(Reuters) - Coal miner Consol Energy Inc (CNX.N) will temporarily idle one of its biggest mines due to weak global demand for steel-making coal, which has sent prices tumbling, the company said on Tuesday.
Consol’s stock fell almost 4 percent, weighing on shares of other producers of metallurgical, or coking coal, which is used to fire blast furnaces.
Wall Street analysts gave dismal outlooks for the sector, noting the precipitous drop in spot prices for metallurgical coal from around $225 per metric ton (1.1023 tons) two months ago, to around $160 per metric ton now.
Analyst Dan Scott, of Dahlman Rose & Co, cut the investment ratings for Consol’s rivals Peabody Energy (BTU.N), Alpha Natural Resources ANR.N and Walter Energy WLT.N to “hold” from “buy.” He said they were the most exposed to weak metallurgical coal prices and he also cut Arch Coal’s ACI.N stock price target.
“Global steel demand is under pressure and as a consequence, raw materials used to make steel are in less demand,” Pittsburgh-based Consol said in a statement.
It said it will temporarily close its Buchanan mine in southwestern Virginia in response to weak conditions in its export markets in Asia, Europe and South America.
Consol said it will also idle at least a portion of the Amonate Mining Complex in southern West Virginia.
Buchanan produces about 5 million tons of metallurgical coal per year -- just less than 10 percent of Consol’s total coal production.
The idlings are expected to last for 30 to 60 days, said Consol, which had previously idled operations at Buchanan for a week in July.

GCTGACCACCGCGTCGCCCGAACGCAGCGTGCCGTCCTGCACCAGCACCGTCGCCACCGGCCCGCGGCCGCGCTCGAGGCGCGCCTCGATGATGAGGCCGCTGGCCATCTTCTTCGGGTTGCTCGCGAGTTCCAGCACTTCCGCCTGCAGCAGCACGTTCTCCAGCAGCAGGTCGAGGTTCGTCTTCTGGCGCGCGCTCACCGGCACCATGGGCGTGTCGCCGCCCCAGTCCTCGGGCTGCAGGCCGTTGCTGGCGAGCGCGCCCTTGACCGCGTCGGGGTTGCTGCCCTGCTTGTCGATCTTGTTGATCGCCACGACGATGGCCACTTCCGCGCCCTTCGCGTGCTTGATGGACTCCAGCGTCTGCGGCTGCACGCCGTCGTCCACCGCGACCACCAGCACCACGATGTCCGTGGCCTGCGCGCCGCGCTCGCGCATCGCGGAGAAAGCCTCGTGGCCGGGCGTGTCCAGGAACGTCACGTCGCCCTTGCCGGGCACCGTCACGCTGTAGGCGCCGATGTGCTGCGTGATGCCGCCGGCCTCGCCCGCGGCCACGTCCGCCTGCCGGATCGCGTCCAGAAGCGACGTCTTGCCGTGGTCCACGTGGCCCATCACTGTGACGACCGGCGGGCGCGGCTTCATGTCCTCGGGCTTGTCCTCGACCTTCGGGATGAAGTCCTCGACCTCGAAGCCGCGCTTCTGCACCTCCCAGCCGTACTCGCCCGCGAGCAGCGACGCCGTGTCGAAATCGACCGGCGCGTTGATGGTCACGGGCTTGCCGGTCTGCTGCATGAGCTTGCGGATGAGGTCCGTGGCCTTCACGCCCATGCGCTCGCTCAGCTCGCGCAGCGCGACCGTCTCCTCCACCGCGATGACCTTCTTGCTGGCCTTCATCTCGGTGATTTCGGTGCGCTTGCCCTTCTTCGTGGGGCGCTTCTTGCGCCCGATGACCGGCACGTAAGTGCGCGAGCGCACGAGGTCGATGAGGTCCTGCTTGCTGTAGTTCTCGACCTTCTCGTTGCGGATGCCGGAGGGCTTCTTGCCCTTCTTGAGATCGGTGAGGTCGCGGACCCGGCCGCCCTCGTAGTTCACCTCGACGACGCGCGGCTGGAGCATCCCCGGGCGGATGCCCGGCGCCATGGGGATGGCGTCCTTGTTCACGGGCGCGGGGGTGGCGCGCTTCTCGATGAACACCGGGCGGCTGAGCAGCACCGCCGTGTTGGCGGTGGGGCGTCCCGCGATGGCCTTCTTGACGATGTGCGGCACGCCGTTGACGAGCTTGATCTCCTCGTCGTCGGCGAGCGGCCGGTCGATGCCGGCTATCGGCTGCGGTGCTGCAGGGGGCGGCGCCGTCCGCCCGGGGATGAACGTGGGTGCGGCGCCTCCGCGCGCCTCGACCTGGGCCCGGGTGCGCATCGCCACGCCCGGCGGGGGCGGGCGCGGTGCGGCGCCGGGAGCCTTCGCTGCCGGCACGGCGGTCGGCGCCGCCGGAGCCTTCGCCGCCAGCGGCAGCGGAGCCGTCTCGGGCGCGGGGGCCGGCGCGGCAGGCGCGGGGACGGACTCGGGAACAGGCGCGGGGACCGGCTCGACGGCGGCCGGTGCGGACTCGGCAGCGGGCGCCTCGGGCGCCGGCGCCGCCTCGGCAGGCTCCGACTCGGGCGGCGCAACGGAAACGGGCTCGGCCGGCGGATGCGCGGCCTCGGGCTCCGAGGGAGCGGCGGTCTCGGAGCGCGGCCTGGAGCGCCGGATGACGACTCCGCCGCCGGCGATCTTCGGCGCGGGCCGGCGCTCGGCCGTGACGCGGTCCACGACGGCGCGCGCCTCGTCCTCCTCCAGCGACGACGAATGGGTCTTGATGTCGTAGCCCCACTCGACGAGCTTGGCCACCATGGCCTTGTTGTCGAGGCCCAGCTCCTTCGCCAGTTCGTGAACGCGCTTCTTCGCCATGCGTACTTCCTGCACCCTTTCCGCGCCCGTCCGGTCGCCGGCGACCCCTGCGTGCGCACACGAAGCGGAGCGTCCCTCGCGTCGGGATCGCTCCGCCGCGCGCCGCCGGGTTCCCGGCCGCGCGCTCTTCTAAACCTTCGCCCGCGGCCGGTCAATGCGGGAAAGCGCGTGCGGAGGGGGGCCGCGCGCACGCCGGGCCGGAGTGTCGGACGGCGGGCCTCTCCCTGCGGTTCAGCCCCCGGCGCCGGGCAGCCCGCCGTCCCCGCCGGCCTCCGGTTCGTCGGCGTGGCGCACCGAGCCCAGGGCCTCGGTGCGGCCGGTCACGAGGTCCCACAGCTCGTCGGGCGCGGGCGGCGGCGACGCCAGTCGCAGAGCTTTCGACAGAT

“Buchanan’s relatively high margins make that idling particularly impactful to estimates,” said analyst Meredith Bandy of BMO Capital Markets.
“Amonate is just ramping up production so it is not a huge impact to estimates; however, it is unusual to put a project under review mid-ramp and probably reflects deepening uncertainty on the long-term prospects for met coal,” Bandy said.
She said BMO believes the trend is negative for all metallurgical coal producers, but specifically high-cost producers, such as Arch and Alpha.
Six weeks ago, Consol’s second-quarter profit missed Wall Street’s expectations as revenue dropped 8 percent from a year earlier and the average realized price for its coal fell 12 percent.
Thermal coal prices have also plummeted this year as demand from electricity producers slumped, with some utilities turning to cheaper natural gas. That has forced many coal companies to cut production and one company, Patriot Coal PCXCQ.PK, has filed for bankruptcy protection.
In afternoon trading on the New York Stock Exchange, Consol shares were 3.8 percent lower at $29.05. Alpha Natural Resources fell 5.8 percent to $5.59, Arch Coal lost 4.5 percent at $5.83, Walter Energy was down 4.8 percent at $31.10 and Peabody Energy was 2.8 percent lower at $21.01.
Reporting by Swetha Gopinath in Bangalore and Steve James in New York; Editing by Sreejiraj Eluvangal, Dan Grebler, Bob Burgdorfer and David Gregorio